Roebuck and other such retail stores.” Carroll stated that she had learned this information during the investigation and conveyed it to investigators before the trial.
- A hand-rolled cigarette butt and “Role-Rite” tobacco that was provided to inmates at CIM (but not sold at retail) was in the car. Similar loose leaf tobacco was found in the bedroom of the Lease house where Cooper had stayed.
- Witnesses testified at Cooper’s trial that he smoked hand-rolled Role-Rite tobacco.
- The Ryens’ car was discovered abandoned in Long Beach. Inside authorities found a hand-rolled Role-Rite cigarette.
- Examination of the saliva on the two cigarette butts from the Ryen car was inconclusive, but was consistent with the cigarettes having been smoked by a non-secretor (an individual of blood group A, B, or AB who does not secrete the antigens characteristic of these blood groups in bodily fluids like saliva) such as Cooper.
- A hair fragment discovered in the car was consistent with Cooper’s pubic hair and a spot of blood found in the car could have come from one of the victims but not from Cooper.
- One spot of blood at the murder scene did not belong to any of the victims. It did, however, belong to a black man, according to lab reports.
Cooper ended up fleeing south and eventually crossed the border to Mexico, where he holed up in a Tijuana motel. At some point in July, he returned to the United States, where he was arrested and charged with the murders.
Cooper took the stand during his trial and steadfastly maintained his innocence. He claimed that he never entered the Ryen house, and instead left the Lease house shortly after he called his girlfriend.
The jury didn’t buy his claims and he was convicted on all charges and sentenced to death.
We’ve seen the evidence that was used to convict Cooper, but what about that which tends to exonerate him?
One strong piece of exculpatory evidence is the eyewitness statements of the only survivor of the massacre — who did not testify at the trial after a stipulated agreement by the defense and prosecution. Instead, the audio and videotape statements were played.
In the videotaped statement, Josh said that the evening before the murders, just before the family left for a party, three “Mexicans” came to the Ryen home looking for work. Josh had never seen them before. The family then went to the party in the truck and later returned.
At some point during the night, Josh woke up and fell asleep again. He was reawakened by a scream. Josh woke Chris up, and they walked down the hall, stopping at the laundry room. Josh saw Jessica in the hallway. He walked closer to his parents’ room, and saw a “shadow or something” by the bathroom. It was dark. Josh could not see what the shadow was or what it was doing.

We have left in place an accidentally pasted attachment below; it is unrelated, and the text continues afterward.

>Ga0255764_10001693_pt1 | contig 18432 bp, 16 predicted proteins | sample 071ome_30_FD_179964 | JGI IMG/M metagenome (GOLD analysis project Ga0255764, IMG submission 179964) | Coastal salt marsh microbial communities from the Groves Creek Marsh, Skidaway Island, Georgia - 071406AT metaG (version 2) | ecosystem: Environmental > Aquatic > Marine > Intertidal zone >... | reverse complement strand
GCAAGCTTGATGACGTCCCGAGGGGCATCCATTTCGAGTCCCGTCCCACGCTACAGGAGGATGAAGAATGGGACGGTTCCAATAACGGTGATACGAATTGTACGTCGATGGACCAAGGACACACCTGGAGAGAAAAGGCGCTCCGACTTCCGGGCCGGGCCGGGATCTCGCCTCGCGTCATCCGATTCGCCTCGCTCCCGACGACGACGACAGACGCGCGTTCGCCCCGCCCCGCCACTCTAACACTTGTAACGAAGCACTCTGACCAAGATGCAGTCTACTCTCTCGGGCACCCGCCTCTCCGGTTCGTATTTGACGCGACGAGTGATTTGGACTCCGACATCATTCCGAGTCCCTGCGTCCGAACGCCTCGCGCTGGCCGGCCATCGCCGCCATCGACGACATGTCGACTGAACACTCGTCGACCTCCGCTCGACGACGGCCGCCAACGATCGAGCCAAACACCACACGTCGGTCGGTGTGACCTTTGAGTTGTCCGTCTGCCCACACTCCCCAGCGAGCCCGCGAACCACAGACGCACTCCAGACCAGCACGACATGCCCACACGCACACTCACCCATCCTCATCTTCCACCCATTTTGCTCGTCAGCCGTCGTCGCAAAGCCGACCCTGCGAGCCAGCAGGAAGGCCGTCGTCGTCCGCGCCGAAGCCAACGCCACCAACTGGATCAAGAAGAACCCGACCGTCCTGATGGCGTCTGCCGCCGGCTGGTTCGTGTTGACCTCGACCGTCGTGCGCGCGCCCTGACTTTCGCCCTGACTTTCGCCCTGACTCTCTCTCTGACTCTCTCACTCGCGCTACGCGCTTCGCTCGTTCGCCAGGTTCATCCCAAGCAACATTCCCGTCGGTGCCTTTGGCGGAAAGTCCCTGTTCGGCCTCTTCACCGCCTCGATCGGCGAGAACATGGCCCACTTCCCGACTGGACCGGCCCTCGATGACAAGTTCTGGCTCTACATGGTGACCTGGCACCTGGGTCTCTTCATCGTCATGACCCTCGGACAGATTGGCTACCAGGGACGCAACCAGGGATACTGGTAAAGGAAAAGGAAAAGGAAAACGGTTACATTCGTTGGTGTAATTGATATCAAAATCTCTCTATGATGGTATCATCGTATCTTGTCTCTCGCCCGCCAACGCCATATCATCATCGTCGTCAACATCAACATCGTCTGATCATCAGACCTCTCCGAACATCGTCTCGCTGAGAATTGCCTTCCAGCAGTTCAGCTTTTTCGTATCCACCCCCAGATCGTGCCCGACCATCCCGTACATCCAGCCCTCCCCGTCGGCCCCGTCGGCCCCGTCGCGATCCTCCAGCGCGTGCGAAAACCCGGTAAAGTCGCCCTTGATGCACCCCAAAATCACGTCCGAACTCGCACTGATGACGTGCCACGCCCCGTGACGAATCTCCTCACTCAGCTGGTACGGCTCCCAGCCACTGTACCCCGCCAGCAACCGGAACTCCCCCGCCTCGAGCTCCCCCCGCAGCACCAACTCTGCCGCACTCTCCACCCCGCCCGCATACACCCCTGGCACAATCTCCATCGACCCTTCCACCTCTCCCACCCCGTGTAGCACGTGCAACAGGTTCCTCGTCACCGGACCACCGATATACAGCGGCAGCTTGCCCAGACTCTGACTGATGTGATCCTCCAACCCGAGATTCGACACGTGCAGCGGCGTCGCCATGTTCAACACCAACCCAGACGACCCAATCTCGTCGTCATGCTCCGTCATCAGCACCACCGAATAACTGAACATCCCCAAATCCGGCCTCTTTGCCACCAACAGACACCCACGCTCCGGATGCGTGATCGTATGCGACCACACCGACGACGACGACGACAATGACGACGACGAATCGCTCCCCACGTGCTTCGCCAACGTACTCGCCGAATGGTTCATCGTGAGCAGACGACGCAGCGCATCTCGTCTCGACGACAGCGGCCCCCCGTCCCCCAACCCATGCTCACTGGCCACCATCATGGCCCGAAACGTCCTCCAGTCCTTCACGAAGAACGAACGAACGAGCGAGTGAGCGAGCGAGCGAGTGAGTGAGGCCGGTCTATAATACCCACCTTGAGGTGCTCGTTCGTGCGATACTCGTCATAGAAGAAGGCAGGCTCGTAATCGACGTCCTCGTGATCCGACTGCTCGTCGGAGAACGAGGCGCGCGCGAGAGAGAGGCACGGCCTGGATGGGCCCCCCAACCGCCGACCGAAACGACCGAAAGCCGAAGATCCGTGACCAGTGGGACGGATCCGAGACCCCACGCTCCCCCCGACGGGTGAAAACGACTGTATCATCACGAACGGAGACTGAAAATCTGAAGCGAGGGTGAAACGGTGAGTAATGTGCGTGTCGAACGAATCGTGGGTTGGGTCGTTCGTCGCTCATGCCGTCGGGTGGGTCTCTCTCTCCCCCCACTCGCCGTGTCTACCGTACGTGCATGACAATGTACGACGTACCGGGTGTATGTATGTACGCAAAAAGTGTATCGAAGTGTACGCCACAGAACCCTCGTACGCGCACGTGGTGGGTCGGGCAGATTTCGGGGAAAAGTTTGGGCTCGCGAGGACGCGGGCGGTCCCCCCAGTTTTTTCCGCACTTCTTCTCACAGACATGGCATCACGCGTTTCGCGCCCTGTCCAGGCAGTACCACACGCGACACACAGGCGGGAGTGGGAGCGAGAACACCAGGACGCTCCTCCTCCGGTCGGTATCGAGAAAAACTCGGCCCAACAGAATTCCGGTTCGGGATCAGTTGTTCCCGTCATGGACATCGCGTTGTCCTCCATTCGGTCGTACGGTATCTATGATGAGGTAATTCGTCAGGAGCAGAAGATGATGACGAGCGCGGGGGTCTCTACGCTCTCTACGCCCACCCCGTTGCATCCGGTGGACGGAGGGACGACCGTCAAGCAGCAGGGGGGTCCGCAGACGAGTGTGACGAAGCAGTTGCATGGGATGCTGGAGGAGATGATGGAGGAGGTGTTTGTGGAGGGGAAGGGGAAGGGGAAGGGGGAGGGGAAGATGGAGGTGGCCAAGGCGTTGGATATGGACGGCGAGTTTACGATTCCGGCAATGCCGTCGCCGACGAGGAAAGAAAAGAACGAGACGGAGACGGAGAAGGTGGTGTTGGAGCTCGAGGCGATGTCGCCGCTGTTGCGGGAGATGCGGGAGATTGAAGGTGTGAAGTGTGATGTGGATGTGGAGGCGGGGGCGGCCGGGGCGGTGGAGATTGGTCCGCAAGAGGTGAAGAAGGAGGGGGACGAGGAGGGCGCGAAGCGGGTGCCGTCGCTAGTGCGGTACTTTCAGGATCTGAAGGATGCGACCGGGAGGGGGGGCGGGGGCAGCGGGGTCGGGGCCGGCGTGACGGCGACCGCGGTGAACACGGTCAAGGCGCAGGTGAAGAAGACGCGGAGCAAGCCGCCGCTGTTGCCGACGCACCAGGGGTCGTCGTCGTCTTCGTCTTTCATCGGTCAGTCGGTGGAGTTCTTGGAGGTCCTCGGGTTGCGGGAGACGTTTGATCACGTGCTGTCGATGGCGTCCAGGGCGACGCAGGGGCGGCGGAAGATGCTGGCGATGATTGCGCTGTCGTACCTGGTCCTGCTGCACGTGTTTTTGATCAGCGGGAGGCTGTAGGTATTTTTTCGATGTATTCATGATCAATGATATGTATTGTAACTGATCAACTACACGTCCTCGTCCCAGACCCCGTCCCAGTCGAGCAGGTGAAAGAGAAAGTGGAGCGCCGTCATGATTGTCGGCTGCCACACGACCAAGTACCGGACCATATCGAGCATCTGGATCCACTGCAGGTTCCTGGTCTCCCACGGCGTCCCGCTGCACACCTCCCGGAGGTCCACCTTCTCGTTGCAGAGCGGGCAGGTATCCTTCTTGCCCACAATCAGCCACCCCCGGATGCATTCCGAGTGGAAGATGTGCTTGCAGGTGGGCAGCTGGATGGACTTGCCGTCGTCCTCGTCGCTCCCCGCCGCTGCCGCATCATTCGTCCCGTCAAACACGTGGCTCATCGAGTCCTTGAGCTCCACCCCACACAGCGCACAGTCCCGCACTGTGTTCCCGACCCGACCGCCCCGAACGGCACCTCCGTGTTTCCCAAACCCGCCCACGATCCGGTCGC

Josh and Chris “started getting a little scared.” Josh started to look around. The next thing he remembered was “just waking up” surrounded by the bodies of his parents.
In the taped interview with an expert in interviewing children, Josh said he heard his mother scream. He walked into her bedroom, and saw someone by the bed “turning his back against me.” Josh “just saw his back and his hair.” After his mother stopped screaming, and Josh “saw him,” he went into the laundry room and hid behind the door. Chris went into the parents’ room, and then “was gone.” Josh then went into the bedroom and “he knocked me out.” He thought the person was a man ” because women usually don’t do that sort of thing.”
Josh also told a deputy sheriff he thought three men had done it because “I thought it was them. And, you know, like they stopped up that night.” He did not actually see three people during the incident.
Josh never identified Cooper as being in the house that night.
Jessica Ryen did her best to help authorities find the man who killed her. In her hand, investigators found a substantial amount of fairly long blond or light brown hair in her hand. Because Cooper is black, it is unlikely that this came from him.
At trial, Cooper’s girlfriend testified that she believed her current boyfriend was at least present during the murders because he left soiled coveralls in her closet. She turned this material over to the police, but at trial, an investigator testified that the clothes contained only hair, sweat, dirt, and manure on them.
On appeal, the Ninth Circuit ruled Cooper was eligible for another motion for a habeas corpus writ. He is seeking an evidentiary hearing asking for DNA testing and an analysis of the hair found in Jessica’s hand.
Apparently, no one had ever bothered to find out where that hair might have come from.